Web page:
People participate in clinical research for a variety of reasons.  Volunteers can possibly gain access to potentially promising medicines long before they are approved for use by physicians and patients. The standards required of medical professionals performing medical research are rigorous and result in patients receiving excellent care during the course of the study, with an added benefit that it will be at no financial cost to the study participant.

Participants in clinical trials can play a more active role in their own health care, gain access to new research treatments before they are widely available, and help others by contributing to medical research. Clinical trials that are well-designed and well-executed are the best approach for participants to:

  • Play an active role in their own health care.
  • Gain access to investigational medications.
  • Help others by contributing to medical research.

The health of millions has been improved because of advances in science and technology, and the willingness of thousands of individuals like you to take part in clinical research. The role of volunteer subjects as partners in clinical research is crucial in the quest for knowledge that will improve the health of future generations.

What is the downside to clinical research participation?

There are also risks to clinical trials:

  • As with all approved medications, there may be side effects.
  • The treatment may not be effective for the participant.
  • The protocol may require more of their time and attention than would a non-protocol treatment, including trips to the study site, more treatments, hospital stays or complex dosage requirements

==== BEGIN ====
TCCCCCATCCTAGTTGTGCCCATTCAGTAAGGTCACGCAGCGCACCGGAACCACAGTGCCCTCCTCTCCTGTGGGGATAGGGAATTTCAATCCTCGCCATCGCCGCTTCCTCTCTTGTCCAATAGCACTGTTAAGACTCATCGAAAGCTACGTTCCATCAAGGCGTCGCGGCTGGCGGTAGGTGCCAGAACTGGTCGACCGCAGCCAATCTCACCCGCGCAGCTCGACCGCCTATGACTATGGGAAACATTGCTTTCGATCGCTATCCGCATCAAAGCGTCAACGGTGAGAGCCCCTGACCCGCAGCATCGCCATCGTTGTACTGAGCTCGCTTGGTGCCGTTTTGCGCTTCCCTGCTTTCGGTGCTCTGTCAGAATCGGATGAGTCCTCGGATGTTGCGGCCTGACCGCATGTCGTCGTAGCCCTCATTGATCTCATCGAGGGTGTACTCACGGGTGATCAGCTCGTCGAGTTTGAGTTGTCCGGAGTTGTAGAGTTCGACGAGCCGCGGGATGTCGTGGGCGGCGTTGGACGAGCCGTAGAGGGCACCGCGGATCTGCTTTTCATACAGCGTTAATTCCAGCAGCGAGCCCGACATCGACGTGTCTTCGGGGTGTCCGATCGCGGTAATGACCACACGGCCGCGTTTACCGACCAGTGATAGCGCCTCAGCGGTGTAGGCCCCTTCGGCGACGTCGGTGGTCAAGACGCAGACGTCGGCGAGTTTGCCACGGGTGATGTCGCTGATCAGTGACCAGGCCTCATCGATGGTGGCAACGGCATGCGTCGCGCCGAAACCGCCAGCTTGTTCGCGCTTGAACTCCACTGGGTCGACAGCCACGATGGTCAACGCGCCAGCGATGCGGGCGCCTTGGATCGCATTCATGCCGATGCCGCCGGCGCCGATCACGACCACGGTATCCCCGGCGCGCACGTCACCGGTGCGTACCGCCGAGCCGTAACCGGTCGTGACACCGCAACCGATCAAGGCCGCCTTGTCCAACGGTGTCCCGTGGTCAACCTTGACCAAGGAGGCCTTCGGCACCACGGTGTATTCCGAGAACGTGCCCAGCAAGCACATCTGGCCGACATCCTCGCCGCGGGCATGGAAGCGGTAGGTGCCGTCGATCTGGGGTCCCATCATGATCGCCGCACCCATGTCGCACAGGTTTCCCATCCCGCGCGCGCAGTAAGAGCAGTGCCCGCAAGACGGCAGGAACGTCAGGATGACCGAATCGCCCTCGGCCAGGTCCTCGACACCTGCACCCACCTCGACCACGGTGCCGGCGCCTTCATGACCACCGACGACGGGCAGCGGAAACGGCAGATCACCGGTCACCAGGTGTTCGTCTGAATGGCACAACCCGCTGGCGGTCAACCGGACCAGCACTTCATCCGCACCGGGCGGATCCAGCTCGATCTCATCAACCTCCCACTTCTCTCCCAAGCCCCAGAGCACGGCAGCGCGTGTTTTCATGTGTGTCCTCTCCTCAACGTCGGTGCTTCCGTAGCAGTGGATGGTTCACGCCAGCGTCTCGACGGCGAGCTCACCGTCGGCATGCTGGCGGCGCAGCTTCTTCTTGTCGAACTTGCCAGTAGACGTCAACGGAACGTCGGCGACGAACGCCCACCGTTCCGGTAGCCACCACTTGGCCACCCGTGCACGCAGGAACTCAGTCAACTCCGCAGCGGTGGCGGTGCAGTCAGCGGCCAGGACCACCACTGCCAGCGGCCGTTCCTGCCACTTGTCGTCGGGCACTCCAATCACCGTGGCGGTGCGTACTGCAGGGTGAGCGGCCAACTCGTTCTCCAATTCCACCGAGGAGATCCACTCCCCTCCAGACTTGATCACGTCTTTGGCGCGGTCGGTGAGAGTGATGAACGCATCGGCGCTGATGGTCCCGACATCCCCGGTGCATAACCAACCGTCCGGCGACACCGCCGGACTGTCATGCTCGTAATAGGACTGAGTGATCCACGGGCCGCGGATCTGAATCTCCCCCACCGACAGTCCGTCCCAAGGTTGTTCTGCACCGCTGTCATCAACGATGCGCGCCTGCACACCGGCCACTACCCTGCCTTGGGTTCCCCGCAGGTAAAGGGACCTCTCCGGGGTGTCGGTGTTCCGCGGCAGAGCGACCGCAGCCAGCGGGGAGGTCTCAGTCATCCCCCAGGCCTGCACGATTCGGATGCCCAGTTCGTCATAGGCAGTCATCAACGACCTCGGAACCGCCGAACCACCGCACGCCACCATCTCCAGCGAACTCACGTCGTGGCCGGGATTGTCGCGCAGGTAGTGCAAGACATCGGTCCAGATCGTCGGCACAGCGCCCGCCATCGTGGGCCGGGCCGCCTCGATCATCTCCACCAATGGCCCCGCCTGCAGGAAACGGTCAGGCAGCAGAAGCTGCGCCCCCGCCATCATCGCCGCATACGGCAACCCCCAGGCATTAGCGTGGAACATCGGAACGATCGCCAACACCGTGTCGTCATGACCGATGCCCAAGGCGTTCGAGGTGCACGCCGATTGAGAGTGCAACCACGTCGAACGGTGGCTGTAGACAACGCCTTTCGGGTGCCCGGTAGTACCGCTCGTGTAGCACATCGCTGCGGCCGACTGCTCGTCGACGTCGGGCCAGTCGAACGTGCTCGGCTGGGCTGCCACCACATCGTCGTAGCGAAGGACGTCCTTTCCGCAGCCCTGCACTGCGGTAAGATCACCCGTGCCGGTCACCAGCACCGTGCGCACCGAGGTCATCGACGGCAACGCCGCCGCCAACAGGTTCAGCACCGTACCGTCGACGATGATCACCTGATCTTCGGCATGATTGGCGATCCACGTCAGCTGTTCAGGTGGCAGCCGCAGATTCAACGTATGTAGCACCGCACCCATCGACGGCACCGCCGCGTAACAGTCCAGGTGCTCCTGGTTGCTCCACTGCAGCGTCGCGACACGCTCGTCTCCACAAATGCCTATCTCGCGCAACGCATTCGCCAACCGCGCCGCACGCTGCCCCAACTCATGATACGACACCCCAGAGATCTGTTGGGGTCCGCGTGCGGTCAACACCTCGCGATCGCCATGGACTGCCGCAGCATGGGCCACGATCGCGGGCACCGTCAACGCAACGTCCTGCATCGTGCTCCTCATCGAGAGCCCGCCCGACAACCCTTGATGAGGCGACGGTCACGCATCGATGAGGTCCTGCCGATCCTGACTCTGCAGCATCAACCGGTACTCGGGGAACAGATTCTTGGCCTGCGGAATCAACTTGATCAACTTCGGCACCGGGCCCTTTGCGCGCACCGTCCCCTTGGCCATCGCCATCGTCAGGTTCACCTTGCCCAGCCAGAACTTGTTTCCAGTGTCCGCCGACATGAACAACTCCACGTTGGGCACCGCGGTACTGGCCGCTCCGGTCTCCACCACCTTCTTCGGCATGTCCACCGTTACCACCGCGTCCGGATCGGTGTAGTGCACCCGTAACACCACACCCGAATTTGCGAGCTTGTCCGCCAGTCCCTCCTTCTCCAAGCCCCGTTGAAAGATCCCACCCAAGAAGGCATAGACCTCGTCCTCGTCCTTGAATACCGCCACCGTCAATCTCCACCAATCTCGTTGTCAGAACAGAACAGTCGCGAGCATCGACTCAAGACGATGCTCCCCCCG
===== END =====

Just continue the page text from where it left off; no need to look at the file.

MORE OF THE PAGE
Who can participate in a clinical trial?

All clinical trials have guidelines about who is eligible to participate. The use of eligibility criteria is an important principle of medical research that helps to produce interpretable and clinically-relevant results. The factors that allow someone to participate in a clinical trial are called “inclusion criteria” and those that disallow someone from participating are called “exclusion criteria”. These criteria are based on such factors as age, gender, the type and stage of a disease, previous treatment history, other medical conditions, and other clinically-relevant factors. In order to determine effectiveness and tolerability, individuals with the disease or condition in question must be medically-stable to be eligible for study participation.

What are the benefits of participating in a study?

There are lots of reasons to participate, but even more benefits.  Over the years we have heard from many of our patients as to why they volunteered.  Overall, they saw benefit as stronger than any risk.  For the most part, comments about the benefits included: